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I am new to python. I wanted to know if there is an opposite of "import"

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  • Lawrence Oluyede at Aug 3, 2006 at 11:54 am

    pranav.choudhary at gmail.com wrote:

    I am new to python. I wanted to know if there is an opposite of "import"
    What do you mean? What are you trying to accomplish?

    --
    Lawrence - http://www.oluyede.org/blog
    "Nothing is more dangerous than an idea
    if it's the only one you have" - E. A. Chartier
  • Claudio Grondi at Aug 3, 2006 at 12:16 pm

    pranav.choudhary at gmail.com wrote:
    Hi
    I am new to python. I wanted to know if there is an opposite of "import"
    If you mean 'import' adds something, so you ask how to get rid of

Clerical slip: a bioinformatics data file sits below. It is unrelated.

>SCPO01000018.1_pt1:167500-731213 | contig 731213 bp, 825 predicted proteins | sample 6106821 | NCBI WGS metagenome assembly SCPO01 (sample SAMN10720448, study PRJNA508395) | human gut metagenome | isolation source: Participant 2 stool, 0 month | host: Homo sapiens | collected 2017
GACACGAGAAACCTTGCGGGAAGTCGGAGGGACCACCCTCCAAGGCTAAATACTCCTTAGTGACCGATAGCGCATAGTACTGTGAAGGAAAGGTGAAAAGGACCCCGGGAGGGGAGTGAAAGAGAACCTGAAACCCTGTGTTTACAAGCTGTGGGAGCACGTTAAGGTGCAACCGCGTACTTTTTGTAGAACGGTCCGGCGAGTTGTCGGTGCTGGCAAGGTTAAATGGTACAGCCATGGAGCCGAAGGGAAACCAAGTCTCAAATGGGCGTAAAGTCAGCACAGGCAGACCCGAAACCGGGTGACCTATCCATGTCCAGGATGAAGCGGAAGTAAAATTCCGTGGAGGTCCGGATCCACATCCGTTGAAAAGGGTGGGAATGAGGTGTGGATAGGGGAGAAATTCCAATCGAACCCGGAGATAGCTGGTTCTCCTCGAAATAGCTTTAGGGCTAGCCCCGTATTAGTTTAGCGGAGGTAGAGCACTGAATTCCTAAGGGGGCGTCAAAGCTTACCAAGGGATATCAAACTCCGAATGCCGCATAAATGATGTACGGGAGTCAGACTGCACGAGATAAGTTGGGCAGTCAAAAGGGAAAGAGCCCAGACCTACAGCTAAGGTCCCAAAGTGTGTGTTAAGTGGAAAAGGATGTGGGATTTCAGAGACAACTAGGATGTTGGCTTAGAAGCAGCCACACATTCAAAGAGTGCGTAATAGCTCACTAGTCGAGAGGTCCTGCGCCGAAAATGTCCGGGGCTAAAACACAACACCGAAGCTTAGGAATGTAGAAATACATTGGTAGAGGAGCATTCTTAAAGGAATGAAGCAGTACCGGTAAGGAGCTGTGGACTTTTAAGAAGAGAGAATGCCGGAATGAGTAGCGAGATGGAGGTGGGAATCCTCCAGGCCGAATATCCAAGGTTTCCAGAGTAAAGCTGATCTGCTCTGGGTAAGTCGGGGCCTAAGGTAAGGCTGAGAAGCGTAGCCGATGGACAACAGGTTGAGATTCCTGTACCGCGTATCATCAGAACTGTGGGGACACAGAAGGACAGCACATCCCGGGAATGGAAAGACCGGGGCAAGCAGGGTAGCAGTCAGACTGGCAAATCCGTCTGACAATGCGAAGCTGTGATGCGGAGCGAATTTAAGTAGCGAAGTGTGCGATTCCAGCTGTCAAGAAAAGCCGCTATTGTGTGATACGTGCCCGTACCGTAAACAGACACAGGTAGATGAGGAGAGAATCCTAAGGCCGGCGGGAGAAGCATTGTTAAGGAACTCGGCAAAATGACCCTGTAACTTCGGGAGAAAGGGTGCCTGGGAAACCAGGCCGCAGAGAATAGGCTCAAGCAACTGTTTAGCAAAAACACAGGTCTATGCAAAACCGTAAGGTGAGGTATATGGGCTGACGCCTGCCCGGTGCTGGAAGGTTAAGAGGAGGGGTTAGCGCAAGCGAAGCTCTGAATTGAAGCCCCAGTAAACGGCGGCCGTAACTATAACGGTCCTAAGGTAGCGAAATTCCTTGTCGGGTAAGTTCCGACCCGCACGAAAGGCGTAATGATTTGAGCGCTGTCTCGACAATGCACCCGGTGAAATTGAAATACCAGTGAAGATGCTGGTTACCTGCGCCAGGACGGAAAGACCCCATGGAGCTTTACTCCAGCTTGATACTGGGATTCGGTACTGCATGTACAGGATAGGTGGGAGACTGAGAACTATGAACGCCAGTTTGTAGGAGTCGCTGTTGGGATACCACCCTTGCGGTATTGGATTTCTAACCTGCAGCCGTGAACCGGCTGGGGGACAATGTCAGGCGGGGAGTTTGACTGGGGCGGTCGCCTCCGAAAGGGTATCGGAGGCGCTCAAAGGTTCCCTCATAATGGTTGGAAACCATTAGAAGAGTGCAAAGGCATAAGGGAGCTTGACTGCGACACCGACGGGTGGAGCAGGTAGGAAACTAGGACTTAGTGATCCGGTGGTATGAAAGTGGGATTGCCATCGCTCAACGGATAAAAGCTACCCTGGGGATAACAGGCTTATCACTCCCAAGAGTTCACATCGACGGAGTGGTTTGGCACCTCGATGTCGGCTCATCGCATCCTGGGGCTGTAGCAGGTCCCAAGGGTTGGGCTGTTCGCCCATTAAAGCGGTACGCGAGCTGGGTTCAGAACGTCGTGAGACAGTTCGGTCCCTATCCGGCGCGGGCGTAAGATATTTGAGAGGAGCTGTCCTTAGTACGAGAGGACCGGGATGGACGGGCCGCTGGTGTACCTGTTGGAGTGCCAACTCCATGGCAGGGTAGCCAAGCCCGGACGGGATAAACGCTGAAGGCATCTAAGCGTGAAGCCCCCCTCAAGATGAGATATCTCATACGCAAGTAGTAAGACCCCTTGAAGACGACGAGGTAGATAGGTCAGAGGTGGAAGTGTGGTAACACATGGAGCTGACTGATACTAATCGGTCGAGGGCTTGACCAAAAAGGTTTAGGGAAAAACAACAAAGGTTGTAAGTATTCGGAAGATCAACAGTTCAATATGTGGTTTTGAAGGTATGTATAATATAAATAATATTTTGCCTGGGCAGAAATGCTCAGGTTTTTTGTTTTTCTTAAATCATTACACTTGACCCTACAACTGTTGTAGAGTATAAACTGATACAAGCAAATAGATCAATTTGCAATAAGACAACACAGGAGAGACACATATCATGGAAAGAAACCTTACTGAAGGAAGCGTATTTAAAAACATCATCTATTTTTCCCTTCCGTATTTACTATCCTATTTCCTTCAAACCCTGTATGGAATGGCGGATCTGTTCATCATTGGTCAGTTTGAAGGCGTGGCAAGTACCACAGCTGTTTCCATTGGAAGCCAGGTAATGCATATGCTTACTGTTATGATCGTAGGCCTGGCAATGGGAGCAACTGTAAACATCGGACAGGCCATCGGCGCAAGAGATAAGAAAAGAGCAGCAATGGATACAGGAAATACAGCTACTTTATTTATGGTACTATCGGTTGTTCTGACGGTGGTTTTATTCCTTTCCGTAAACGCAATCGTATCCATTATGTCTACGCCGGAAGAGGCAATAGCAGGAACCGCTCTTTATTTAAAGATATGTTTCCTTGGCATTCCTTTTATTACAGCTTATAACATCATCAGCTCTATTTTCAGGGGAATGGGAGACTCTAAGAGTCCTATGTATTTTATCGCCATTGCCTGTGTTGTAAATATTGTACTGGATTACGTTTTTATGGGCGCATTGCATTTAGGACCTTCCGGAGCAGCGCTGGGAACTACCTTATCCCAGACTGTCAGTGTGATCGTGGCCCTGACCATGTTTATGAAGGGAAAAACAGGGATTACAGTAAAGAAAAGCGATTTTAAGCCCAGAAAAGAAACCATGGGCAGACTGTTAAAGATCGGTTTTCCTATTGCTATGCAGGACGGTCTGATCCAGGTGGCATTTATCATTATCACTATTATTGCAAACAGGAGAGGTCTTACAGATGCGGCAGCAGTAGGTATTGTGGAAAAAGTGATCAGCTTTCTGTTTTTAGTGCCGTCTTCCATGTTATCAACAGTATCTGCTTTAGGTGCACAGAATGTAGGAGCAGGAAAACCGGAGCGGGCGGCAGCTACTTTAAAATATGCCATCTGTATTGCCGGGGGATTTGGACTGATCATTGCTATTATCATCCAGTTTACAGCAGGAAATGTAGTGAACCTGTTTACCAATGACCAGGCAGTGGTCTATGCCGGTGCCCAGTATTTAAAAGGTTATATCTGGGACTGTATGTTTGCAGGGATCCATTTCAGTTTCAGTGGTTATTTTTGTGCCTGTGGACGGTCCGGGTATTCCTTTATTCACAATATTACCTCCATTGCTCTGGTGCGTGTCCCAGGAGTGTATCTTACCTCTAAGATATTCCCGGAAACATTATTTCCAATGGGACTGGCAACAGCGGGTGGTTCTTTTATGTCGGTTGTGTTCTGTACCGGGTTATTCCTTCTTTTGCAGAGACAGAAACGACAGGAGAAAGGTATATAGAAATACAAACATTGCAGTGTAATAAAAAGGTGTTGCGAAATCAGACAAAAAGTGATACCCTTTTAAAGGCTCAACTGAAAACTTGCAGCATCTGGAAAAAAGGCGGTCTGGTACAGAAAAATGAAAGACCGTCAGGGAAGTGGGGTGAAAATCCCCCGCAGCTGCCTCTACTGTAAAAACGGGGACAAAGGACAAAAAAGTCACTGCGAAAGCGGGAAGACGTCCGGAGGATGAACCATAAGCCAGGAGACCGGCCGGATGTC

something? Here you are:

    Look at the 'del' statement if it is what you are looking for.

    Claudio Grondi
  • Simon Brunning at Aug 3, 2006 at 12:17 pm

    On 3 Aug 2006 04:50:35 -0700, pranav.choudhary at gmail.com wrote:
    Hi
    I am new to python. I wanted to know if there is an opposite of "import"
    Err, depends upon what you mean by opposite.


    If you want to remove the module from a namespace into which you
    imported it, you can do that with del:

    import amodule
    amodule.afunction() # Works fine

    del amodule
    amodule.afunction() # Will die now


    If you want to "de-import" a module in order that you can import a
    new, updated version, you can do that (with caveats) with the reload
    built-in function. Check out the docs.


    If you want a module to be able to specify what happens when it is
    imported elsewhere, well, you have some measure of control there, too.
    All the top level code will be executed (other than that in a "if
    n__name == '__main__'" block).

    If the import is of the "import spam" form, all names in the imported
    namespace will be available in the importing module.

    If the import os of the "from spam import *" form, only *public* names
    in the module namespace are made available to the importing module.